Smoking brisket may be a time-consuming endeavor, whether you’re new to the great world of smoking meats or a seasoned veteran.
After all, there’s no timer you can set to tell you when a brisket is done smoking; it’s all about temperature.
Briskets cook at varied rates depending on a range of factors. The connective and fatty tissues must be broken down and redistributed into the meat, and the brisket must remain in the smoker until then.
As a result, precisely temping your brisket throughout the process is critical to smoking.
This post will go over where and how to temp a brisket, and how to do so once it has been wrapped.
Where To Probe a Brisket
This may appear perplexing because the point is often thicker than the flat. The flat, however, has a significantly higher meat-to-fat ratio, which will give you far more precise results when temping.
Although the point is much thicker than the flat, it contains a substantially higher fat content, which makes it less dependable for temperature readings.
When probing brisket, insert the probe at an angle, going across the grain rather than against it. Additionally, rather than probing the meat directly from the top, probe it from the side.
How To Probe Brisket After It’s Wrapped
The brisket will be unwrapped during the first few hours of smoking. However, as it reaches about 150 degrees(F), most smokers wrap it in aluminium foil or butcher paper.
Most briskets begin to experience temperature stalls at this time, and wraps are intended to lessen their impacts.
This is a critical stage for monitoring a brisket’s internal temperature since you’ll need to know how much fluctuation is happening, and when the brisket finally breaks free from the stall and starts rising in temperature again.
Probing a wrapped brisket is actually quite simple. Rather than wrapping around the foil or paper, the ideal way is to puncture it.
Wrapping around the probe might loosen the wrap’s seal, allowing more airflow or juices to escape.
Which Is Better, Foil or Butcher Paper?
This is a matter of personal preference, as both have pros and cons.
Foil is excellent for beginners. It’s simple to wrap and creates a significantly tighter seal, allowing the brisket to escape the stall much faster.
However, because it tightly seals a brisket with its juices, it can occasionally impair the texture of the brisket by making it mushy or diminishing its bark or crackling skin.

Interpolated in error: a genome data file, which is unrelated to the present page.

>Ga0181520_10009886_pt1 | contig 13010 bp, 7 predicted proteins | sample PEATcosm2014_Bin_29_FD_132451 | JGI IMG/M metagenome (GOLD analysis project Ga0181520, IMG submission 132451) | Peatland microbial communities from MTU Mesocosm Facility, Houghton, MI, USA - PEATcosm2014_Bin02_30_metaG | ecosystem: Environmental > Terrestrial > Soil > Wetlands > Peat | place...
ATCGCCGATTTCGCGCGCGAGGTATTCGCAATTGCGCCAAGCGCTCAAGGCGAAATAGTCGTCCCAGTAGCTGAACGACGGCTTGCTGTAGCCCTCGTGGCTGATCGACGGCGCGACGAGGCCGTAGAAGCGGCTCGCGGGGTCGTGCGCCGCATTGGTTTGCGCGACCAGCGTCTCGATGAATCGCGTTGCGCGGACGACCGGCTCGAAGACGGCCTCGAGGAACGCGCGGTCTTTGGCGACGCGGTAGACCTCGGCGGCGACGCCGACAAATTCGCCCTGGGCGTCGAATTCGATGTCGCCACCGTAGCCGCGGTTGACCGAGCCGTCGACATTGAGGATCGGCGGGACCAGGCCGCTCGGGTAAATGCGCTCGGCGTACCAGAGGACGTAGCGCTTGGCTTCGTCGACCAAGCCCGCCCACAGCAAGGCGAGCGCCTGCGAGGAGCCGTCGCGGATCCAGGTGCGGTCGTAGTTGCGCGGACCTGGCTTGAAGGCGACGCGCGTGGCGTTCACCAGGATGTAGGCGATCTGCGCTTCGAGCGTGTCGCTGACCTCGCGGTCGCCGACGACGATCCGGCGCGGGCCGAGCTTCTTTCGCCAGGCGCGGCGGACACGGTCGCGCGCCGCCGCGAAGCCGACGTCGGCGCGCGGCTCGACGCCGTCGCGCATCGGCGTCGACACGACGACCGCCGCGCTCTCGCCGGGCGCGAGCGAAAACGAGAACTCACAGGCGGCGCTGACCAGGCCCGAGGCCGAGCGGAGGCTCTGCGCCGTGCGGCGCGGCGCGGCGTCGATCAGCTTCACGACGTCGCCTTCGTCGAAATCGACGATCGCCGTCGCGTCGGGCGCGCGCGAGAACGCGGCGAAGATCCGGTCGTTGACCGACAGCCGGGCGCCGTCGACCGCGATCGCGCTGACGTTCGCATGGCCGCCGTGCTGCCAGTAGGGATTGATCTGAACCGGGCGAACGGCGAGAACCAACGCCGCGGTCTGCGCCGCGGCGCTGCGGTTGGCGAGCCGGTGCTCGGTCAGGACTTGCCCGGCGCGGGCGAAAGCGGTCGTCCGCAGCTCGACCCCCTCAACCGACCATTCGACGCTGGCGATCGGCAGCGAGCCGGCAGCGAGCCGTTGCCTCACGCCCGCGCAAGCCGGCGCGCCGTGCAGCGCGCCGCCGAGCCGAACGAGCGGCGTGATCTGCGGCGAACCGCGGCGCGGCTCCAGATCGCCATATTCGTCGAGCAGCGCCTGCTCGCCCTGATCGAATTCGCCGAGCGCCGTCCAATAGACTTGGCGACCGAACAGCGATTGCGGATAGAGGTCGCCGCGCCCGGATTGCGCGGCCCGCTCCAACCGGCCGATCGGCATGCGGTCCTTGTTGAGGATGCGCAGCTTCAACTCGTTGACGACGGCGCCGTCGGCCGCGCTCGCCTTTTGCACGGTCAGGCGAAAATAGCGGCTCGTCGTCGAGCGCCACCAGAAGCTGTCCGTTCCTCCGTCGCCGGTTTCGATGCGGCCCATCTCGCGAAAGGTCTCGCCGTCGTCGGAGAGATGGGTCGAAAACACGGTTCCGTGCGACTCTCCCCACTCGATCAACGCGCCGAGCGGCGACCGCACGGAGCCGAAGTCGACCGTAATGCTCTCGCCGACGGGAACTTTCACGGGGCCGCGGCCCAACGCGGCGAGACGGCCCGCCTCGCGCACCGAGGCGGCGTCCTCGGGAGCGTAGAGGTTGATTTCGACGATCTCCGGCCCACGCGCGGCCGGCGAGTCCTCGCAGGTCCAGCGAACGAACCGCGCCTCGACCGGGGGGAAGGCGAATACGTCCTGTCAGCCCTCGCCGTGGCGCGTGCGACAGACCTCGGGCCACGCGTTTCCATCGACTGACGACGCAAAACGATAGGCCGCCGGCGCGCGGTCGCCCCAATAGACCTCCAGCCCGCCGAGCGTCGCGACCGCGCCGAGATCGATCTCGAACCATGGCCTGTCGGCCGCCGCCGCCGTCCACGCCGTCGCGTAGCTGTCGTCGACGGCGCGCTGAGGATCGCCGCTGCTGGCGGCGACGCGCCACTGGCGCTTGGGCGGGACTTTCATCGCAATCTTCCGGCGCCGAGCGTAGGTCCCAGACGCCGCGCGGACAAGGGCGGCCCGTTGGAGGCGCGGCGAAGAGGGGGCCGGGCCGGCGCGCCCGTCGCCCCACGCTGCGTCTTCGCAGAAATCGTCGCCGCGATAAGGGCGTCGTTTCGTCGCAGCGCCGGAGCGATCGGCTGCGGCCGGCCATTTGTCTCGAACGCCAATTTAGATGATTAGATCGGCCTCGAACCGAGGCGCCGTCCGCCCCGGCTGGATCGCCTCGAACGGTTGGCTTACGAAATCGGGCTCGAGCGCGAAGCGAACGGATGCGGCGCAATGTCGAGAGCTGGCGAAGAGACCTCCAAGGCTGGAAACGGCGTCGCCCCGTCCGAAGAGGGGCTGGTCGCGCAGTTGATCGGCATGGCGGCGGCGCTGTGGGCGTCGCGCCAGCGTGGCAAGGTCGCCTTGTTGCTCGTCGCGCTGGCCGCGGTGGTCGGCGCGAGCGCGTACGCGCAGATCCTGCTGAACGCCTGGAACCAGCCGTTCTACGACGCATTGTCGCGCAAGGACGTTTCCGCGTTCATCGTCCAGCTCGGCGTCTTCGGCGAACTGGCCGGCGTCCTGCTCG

If you value quality bark, butcher paper is the best option. It has a looser seal, which may be beneficial for the texture.
However, it is more difficult to use and requires some practice. It also keeps the brisket stalled for longer because the seal is loose and enables more airflow around the meat.
What Probes to Use for Temping Briskets
They allow you to constantly monitor the temperature of the brisket without having to open the smokers lid.
Some leave-in probes are connected to heatproof wires that run through the smoker and connect to the digital readout outside. Wireless probes, on the other hand, are the best solution.
Furthermore, leave-in thermometers will typically penetrate deeper into the meat, providing you with the most precise temperature readings possible.
Check out “thermocouple thermometers” if you’re searching for anything more on the “high-end” range of probes. They deliver temperature readings faster than most conventional thermometers but are usually much pricier.
Certain smokers include built-in thermometers. You can even program a temperature goal into the thermometer, and the smoker will turn off automatically when that temperature is reached.
If you don’t have this option with your smoker, you should choose one of the alternatives listed above.
How To Tell If a Wrapped Brisket Is Done
The optimal internal temperature for brisket is between 200 and 205 degrees(F). At this temperature, the texture will become melty and soft, with the ability to pull apart effortlessly.
However, you should be wary of “carry-over cooking”, which refers to when meat continues to rise in temperature after being removed from a heat source.
Thick cuts of meat, like brisket, generally retain heat in their thickest sections. While resting, this heat continues to move inward, causing the internal temperature to rise, sometimes by as much as 10 degrees(F).
As a result, it’s a good idea to pull it at 190 and let it raise to your desired temperature while resting.
While smoking brisket requires years of practice to master, knowing when and where to probe can set you apart from the crowd and ultimately boost your abilities as a smoker.
You’ll get considerably better results in terms of texture and flavor if you understand how to correctly track the temperature of your smoking brisket.